B.C. corks luxury tax for premium wines

After protests from restaurants and wineries, Justice Minister Suzanne Anton scraps increase for bottles retailing for $20 or more

Wineries and restaurants pushed back on the plan to increase the tax rate on wines retailing for $20 a bottle or more.

The B.C. government has put a cork in its plan to charge a higher tax on higher-end wines.

“Since we released our wholesale pricing model in November, we’ve heard concerns from the industry about the pricing structure for wines over $20 a bottle,” Justice Minister Suzanne Anton said Friday. “We are reducing the mark-up for this category – levelling out the wholesale price for wines that would have been impacted.”

A major concern for wine stores and B.C. restaurants was the change to the province’s wholesale pricing formula for wine that ends the discount advantage for independent wine stores.

It meant little change or even cheaper prices for wines that now cost $15 and under. But the final retail price of pricier bottles was expected to rise sharply starting in April, in both private and government stores, and in restaurants.

B.C. Restaurant and Foodservice Association president Ian Tostenson said restaurants must pay retail prices and usually charge their patrons double, so the price of a premium bottle when having dinner out would have jumped 10 to 20 per cent.

The change to a single wholesale price for every product takes effect April 1, the same date B.C. is permitting private or government liquor sales in separated spaces inside grocery stores. Another change to allow only B.C. wines to be sold directly from grocery shelves has attracted a U.S. challenge under the North American Free Trade Agreement.

Currently the Liquor Distribution Branch, the government monopoly wholesaler, sells products to government stores at cost and sets a minimum price for all retailers. The wholesale price for private retail stores is 16 per cent less than the government retail price, rural agency stores pay 12 per cent less, and stores that sell only B.C. wine get a 30 per cent discount.

 

Get local stories you won't find anywhere else right to your inbox.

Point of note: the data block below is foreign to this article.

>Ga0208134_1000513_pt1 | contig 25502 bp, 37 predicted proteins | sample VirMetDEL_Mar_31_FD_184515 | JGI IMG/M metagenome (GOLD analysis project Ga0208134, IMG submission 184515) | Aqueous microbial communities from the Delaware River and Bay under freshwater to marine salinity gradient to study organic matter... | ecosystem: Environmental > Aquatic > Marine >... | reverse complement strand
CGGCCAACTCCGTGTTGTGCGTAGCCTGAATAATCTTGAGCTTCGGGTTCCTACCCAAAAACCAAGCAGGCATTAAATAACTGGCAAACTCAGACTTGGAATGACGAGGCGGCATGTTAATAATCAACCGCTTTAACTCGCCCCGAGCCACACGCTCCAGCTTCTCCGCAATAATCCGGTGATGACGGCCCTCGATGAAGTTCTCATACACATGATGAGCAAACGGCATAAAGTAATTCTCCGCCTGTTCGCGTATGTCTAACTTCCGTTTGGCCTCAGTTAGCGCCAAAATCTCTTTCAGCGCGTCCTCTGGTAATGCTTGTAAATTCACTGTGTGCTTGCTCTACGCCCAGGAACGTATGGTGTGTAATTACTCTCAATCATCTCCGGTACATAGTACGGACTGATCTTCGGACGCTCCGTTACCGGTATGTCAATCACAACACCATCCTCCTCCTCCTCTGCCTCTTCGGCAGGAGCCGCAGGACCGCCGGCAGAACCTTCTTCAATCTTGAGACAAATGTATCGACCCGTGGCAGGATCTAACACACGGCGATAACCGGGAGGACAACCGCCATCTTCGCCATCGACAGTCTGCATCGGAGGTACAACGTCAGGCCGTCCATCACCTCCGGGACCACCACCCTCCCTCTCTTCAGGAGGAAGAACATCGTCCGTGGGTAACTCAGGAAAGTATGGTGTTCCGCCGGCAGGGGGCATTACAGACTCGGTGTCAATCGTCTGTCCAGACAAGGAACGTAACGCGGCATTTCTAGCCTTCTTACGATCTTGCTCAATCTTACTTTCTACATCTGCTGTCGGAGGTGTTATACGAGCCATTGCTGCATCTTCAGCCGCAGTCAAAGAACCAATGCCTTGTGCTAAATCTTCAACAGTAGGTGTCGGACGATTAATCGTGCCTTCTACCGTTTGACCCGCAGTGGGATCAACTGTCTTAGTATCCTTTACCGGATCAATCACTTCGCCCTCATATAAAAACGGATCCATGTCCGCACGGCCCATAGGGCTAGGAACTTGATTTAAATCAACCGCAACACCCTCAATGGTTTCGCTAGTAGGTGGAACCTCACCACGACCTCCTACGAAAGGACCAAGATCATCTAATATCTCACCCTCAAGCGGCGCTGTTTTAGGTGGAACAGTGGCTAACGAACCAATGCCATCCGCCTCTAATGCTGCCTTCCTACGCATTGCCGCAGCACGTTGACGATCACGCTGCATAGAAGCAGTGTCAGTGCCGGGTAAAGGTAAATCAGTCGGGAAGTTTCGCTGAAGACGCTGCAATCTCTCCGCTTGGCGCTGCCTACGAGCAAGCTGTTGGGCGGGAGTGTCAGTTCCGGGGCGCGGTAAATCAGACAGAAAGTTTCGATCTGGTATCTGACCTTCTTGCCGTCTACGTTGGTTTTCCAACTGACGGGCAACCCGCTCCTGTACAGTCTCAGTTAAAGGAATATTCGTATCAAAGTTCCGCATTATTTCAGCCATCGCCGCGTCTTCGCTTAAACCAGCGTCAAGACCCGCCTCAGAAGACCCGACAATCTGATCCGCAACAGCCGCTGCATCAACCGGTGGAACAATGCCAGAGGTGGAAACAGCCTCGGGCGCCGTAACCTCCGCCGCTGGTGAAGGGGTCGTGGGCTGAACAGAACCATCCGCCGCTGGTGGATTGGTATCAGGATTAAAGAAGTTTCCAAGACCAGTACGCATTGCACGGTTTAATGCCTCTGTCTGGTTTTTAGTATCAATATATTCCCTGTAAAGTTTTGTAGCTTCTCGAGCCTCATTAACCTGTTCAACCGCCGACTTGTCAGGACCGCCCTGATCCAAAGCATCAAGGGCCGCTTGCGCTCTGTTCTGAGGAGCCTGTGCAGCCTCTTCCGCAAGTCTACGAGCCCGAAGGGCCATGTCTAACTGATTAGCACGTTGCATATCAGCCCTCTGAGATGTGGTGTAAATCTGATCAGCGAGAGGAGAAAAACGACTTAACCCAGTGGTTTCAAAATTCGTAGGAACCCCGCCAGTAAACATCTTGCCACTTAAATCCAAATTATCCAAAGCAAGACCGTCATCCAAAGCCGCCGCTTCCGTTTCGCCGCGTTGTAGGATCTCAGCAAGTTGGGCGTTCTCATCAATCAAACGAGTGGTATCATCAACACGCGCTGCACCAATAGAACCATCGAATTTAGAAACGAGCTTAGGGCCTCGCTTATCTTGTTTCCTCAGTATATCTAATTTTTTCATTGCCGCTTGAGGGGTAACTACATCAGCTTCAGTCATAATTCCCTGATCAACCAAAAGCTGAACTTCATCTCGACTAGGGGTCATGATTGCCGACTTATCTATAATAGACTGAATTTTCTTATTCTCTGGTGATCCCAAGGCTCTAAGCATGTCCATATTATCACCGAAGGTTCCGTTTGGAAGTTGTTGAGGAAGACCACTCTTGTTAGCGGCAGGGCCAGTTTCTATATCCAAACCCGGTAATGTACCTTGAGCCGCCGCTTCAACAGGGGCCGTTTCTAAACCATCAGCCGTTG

Sign up here

Just Posted

Zoning hearing scheduled for major Castlegar housing development

Phase two of Twin Rivers Estates needs a zoning change before moving forward

Pay guarantee removed for some Kootenay on-call paramedics

Guarantee phased out as BCEHS introduces a new “scheduled on call” model

No active confirmed COVID-19 cases in Interior Health: BCCDC

Numbers from the BCCDC’s dashboard show 193 of the 195 COVID-19 cases in the region have recovered

Castlegar cyclist suffers non-life threatening injuries after being struck by vehicle

The incident occurred on the Kinnaird Bridge at approximately 8:50 a.m. on Thursday

Mercer Celgar to temporarily lay off majority of Castlegar mill workers in July

The company said it’s possible that the workers could be laid off for more than a month

MAP: Dr. Henry reveals which B.C. regions have seen most COVID-19 cases

B.C. health officials release a first look at how the novel coronavirus has reached all corners of the province

Facing changes together: Your community, your journalists

The COVID-19 pandemic has changed the world in ways that would have… Continue reading

Plan in place for BC Ferries to start increasing service levels

Ferry corporation reaches temporary service level agreement with province

B.C. starts to see employment return under COVID-19 rules

Jobless rate for young people still over 20% in May

Kelowna Mountie on desk duty following ‘aggressive’ arrest

The officer involved in an arrest that took place on May 30 in Kelowna has been placed on administrative duties

Protests shift to memorializing George Floyd amid push for change

‘There is something better on the other side of this,’ says Atlanta Mayor Keisha Lance Bottom

Columbia Basin Trust expands programming to support businesses

The revised programs will help local businesses to reopen and modify operations

Limit gun capacity to five bullets, victims group urges Trudeau government

Current limits are generally five bullets for hunting rifles and shotguns and 10 for handguns.

Vancouver Island’s current COVID-19 case count officially hits zero

Of the 130 recorded Island Health cases, five people have died, 125 recovered

Most Read